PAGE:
Why Men Need to Learn How to Not Be “That Guy”

Melissa McEwan over at Shakesville wrote a piece today about why she thinks that straight men shouldn’t write articles or blogs telling other men how to not be creepy. She makes some good points, though I think she also misses some key points.

Her first argument is that when men talk about creepiness, they tend to frame it as something that other men do:

I would wager that virtually all of the men who have behaved toward me in ways described as “creepy” don’t consider themselves creepy. “Creepy” is something other dudes are. If you want to have a serious talk with men about their interactions with women, you can’t use language that very few of the men who need to take this lesson believe applies to them.

There’s certainly some truth to this. A lot of men have no idea that they’re being creepy, and plenty of other men don’t care if they are or not. But I think she’s wrong about how “virtually all of the men” think about themselves.

See, here’s the thing- almost all of the messages that boys and men receive about how to approach someone for sex, how to ask for what you want, how to perform masculinity, and how to deal with rejection teach us to push someone’s boundaries. They teach us to not take no for an answer. They teach us that sexual success is measured by how often you have sex, rather than the pleasure and joy of the participants. All of these messages teach men to be creepy.

As a man who is both deeply committed to being an ally to women, and as a man who is deeply committed to crafting an honest, authentic, passionate life, I’ve struggled with these messages. I had to learn through trial and error (and unfortunately, far more error than I wish) because I didn’t have a single role model to point the way. And I find it troubling that anyone who wants to create a world of gender equality would advocate for men not stepping up and taking that on.

Many of the men who come to my workshops are really worried about being creepy. They genuinely want to learn how to flirt with women, and to be romantic and sexual with women. And they want to do it without being creepy. So unless someone offers them useful tools for how to do that and helps them see how we need to resist the patterns of sexism, sexual intrusion, and gender roles, how does Ms McEwan think that will happen?

Personally, I’m not a big fan of othering the creeps. I know that I’ve done things that were creepy, simply because I didn’t know how to not do them. I agree with Ms McEwan that nothing good comes from pretending that it’s those “other guys.” But I disagree with her that men talking about creepiness has to use that false dichotomy. The fact that it often has doesn’t mean that it must. Rather than shutting down men’s voices, I’d rather create a call to action for the guys who get it, so they can stand up and be heard.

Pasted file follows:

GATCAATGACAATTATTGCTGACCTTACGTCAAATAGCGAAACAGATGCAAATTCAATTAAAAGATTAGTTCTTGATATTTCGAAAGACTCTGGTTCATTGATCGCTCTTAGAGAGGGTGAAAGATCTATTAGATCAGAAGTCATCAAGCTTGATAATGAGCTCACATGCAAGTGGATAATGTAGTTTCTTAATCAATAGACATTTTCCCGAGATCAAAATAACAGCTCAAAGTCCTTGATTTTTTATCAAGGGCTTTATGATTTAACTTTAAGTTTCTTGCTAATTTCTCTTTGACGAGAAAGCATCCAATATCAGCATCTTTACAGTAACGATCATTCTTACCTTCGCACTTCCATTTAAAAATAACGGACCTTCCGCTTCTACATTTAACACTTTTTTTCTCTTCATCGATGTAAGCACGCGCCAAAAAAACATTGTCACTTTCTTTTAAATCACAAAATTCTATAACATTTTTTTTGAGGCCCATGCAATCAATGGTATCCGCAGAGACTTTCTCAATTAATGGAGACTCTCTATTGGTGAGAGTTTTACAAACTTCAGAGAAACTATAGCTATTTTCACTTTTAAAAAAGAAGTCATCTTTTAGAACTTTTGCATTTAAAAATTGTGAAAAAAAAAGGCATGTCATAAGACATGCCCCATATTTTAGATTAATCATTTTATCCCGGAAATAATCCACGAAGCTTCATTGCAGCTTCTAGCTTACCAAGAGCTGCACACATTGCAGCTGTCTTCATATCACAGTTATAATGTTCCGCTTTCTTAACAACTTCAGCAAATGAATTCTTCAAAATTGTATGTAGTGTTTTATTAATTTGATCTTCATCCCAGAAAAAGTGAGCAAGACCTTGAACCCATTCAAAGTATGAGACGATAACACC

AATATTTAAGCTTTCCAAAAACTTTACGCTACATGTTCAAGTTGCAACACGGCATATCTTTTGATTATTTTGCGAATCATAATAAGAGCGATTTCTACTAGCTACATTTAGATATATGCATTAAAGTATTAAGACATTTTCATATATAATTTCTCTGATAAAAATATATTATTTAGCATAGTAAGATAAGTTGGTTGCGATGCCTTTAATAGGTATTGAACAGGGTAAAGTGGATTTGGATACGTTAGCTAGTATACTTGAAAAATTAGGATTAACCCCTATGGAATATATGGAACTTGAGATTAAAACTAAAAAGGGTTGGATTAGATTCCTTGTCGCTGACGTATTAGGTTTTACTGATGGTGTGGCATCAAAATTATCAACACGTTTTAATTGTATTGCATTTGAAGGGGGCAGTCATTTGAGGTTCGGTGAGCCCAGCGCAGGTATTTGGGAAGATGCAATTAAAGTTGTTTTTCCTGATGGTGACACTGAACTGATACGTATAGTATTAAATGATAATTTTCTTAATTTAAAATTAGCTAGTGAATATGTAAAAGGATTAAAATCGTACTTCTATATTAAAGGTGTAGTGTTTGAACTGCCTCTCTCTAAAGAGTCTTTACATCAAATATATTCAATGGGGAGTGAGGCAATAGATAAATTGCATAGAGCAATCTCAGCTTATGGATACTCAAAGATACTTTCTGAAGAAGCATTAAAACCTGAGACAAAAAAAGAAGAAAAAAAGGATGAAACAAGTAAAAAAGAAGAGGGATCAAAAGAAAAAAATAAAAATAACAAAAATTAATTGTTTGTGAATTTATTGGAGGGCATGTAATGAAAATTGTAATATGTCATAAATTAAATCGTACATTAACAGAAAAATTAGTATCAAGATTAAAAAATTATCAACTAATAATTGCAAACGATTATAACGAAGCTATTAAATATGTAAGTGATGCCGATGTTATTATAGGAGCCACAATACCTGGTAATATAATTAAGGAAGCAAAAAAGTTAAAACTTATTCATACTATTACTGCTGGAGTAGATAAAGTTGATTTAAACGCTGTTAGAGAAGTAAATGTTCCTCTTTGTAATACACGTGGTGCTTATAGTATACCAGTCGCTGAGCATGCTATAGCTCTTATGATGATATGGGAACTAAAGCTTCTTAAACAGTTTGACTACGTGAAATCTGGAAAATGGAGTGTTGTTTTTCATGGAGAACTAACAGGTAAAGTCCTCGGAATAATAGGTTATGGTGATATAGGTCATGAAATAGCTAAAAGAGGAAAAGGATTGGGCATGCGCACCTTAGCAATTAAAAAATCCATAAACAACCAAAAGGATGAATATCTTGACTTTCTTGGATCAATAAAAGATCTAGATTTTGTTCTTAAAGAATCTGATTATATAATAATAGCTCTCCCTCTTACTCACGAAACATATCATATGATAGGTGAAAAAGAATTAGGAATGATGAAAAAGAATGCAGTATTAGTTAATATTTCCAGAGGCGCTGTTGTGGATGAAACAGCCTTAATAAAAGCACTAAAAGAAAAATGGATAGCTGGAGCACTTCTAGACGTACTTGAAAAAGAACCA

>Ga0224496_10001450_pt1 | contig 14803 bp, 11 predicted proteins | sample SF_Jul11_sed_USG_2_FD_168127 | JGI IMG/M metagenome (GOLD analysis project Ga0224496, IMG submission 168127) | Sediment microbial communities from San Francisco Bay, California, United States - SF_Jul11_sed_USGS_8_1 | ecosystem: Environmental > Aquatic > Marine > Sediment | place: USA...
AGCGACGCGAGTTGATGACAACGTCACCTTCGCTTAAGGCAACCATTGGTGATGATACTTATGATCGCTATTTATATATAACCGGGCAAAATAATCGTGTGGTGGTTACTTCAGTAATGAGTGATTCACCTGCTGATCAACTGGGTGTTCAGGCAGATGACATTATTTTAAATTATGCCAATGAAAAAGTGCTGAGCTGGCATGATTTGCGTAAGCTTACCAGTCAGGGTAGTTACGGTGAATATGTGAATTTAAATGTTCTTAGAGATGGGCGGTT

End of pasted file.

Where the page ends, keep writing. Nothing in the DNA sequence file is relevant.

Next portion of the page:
In her second point, Ms McEwan argues that many of the writings on the topic focus on the well-intentioned and clueless men, while ignoring the existence of predators. I totally agree with that. I also agree that there are predators who will take the lessons meant for non-predatory men and use them to camouflage their intentions, just as they often pretend to be “hapless dude[s] who just didn’t know any better” when they get caught.

But I’m still not convinced that the way to deal with that is by not making room for men to teach each other how to navigate consent, communication, boundaries, expectations, and relationships. She says that “If those [well-intentioned but clueless] guys want to not harm women, they’ll learn even if you target your allyship in a way that centers accountability for any harm, irrespective of intent.” How, precisely, are men supposed to learn these things if we don’t ever talk about how to do it? After all, it’s not as if guys are discussing their relationships at the corner bar. And it’s not like most people get to watch other folks talk about their sexual desires in healthy, respectful ways. So unless there are books, workshops, or websites to learn from, how can that possibly happen?

At the same time, I 100% agree that men also need to learn that we are accountable for any harm we do, whatever the reason. As important as they are, intentions don’t matter when it’s time to make amends. And you don’t get to pull the “Golly! I had no idea that wasn’t ok.” card more than once. Men who use that excuse over and over, without taking steps to change how they act, place themselves firmly on the douchebag-rapist spectrum. But we can hold onto that AND the fact that boys and men need to teach each other how to act honorably.

Ms McEwan’s third point is that men need to make room for women to talk about these issues:

Instead, invite a woman to write a piece about consent from her perspective, then leverage your male privilege to endorse and champion it. Host it in your space. Invite other men to listen to what your female guest writer has to say. The thing about “creeps” is that they don’t respect women; they don’t listen to us; they don’t empathize with us.